SFO publish new operational guidance for those attending, advising or conducting an interview under section 2 of the Criminal Justice Act 1987 (CJA 1987).

Jul 12, 2016

On 6 June 2016 the SFO published new operational guidance for those attending, advising or conducting an interview under section 2 of the Criminal Justice Act 1987 (CJA 1987).

In 2015 the previously stagnant approach taken in section 2 interviews evolved when the Divisional Court in R (Lord & others) v SFO [2015] EWHC 865 (Admin) endorsed the SFO’s recent decision to exclude a lawyer from being present in an interview where they deemed their presence would prejudice the investigation as they acted for the corporate suspect as well as a number of witnesses.

Guidance previously issued by the SFO only allowed for the exclusion of a lawyer where their presence could prejudice the investigation or would cause delay, however the new guidance goes far beyond the previous criteria. Despite being issued under the facade of guidance and with no statutory founding, the SFO set out a list of mandatory requirements which a lawyer must comply with in order to be present at an interview.

The new guidance includes the following provisions:

It is evident that this guidance raises numerous difficulties for the lawyer and it will be for the individual lawyer to make representations to the SFO that certain aspects of this guidance should not be imposed. However it is too early to know whether the SFO are going to adopt a pragmatic and flexible approach with their implementation and whether they will be looking at these issues on a case by case basis.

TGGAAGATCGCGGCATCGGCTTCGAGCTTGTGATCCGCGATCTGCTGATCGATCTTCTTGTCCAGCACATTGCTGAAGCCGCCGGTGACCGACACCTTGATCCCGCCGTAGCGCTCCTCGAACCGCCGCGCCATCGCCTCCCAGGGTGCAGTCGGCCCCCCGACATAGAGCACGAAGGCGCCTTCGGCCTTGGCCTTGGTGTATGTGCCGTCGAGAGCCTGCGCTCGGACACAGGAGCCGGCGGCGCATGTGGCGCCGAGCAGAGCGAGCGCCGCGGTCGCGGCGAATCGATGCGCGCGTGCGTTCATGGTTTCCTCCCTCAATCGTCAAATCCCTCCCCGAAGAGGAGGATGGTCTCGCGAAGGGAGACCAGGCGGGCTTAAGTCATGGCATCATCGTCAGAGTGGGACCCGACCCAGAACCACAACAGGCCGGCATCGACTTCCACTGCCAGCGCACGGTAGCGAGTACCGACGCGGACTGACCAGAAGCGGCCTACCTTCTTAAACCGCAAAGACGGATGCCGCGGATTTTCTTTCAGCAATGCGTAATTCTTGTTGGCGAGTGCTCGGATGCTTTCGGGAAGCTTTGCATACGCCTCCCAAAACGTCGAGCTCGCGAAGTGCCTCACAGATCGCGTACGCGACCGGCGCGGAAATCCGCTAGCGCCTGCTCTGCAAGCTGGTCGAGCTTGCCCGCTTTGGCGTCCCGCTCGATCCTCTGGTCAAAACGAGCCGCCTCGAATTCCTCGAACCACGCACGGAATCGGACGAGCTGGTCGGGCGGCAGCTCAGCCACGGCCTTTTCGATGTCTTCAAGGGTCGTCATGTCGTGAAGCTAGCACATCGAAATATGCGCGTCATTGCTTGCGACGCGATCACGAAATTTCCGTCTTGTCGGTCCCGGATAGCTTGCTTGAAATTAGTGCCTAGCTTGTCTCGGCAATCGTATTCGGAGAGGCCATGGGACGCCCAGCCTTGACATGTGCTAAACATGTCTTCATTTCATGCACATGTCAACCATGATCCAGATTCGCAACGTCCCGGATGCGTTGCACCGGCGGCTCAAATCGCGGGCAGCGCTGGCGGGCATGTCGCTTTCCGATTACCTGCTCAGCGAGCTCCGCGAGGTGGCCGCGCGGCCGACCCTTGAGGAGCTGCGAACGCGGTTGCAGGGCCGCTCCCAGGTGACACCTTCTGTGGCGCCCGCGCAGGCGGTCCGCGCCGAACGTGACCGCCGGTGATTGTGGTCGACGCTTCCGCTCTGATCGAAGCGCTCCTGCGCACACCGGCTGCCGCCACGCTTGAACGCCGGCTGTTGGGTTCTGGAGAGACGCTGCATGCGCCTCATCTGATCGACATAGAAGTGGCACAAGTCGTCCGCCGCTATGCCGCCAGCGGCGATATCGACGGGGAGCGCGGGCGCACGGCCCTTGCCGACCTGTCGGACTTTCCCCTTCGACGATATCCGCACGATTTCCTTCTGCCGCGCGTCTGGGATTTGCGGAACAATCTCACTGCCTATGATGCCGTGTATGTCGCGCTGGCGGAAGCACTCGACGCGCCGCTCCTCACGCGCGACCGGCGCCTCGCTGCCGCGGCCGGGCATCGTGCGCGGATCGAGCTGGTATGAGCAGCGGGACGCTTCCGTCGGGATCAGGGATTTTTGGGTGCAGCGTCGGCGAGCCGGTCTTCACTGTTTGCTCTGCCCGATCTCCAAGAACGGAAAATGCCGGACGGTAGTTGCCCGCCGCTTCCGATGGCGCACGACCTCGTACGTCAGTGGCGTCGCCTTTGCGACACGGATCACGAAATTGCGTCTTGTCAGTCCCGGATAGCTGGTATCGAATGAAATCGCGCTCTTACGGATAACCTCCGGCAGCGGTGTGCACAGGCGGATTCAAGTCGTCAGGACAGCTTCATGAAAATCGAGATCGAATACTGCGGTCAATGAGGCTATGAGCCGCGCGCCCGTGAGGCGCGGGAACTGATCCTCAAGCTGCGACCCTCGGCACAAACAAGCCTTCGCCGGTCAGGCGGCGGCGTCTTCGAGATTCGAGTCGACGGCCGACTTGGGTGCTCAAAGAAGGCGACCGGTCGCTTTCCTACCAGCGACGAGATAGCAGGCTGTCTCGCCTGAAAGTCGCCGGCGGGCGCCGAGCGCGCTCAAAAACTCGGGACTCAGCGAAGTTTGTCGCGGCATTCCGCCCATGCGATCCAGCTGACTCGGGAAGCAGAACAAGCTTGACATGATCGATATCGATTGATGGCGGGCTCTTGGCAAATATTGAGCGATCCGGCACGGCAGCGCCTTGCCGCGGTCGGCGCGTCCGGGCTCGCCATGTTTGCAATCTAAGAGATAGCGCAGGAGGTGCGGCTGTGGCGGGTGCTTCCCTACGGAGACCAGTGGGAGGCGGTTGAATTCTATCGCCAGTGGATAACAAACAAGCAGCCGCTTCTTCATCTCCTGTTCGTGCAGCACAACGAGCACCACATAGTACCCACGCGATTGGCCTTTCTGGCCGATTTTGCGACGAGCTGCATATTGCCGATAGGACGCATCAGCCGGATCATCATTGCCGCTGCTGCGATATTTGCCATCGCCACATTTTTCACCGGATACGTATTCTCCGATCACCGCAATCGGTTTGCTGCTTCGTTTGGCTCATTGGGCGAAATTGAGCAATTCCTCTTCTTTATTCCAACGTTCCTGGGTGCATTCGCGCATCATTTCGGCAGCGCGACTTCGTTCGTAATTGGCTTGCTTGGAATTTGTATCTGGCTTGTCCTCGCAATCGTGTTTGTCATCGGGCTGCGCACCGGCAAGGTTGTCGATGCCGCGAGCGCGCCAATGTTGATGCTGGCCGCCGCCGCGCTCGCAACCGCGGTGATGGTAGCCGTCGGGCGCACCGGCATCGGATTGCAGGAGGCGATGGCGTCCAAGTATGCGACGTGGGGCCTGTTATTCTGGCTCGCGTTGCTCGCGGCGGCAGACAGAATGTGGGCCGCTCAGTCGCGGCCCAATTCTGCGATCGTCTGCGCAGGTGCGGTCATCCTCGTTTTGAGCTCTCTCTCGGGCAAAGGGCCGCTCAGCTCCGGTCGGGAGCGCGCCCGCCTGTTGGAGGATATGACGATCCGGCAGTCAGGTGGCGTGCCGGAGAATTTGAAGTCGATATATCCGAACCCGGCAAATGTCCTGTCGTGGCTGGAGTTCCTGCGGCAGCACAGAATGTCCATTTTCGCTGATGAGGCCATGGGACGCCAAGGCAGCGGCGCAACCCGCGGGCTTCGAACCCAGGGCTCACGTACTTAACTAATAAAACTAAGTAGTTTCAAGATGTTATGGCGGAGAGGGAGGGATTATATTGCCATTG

Amy.Shaffron@byrneandpartners.com
020 7842 1632

 

 

 

 

 

 

 

 

 

 

 

 

 

 

 

 

 

 

 

 

 

 

 

 

 

 

 

 

 

 

 

 

 

 

 

 

 

 

 

 

 

 

 

About Amy

Amy is a criminal litigator with experience in serious and complex general crime and white collar crime. She has worked on a range of cases prosecuted by the Crown Prosecution Service , SFO, Revenue and Customs, and Trading Standards. She has defended investigations and prosecutions for large scale drug offences, money laundering, sexual offences, serious violence and murder. She is also experienced in confiscation proceedings.

Amy is a solicitor advocate (Higher Courts Criminal) and represents clients at the police station, Magistrates and Crown Court.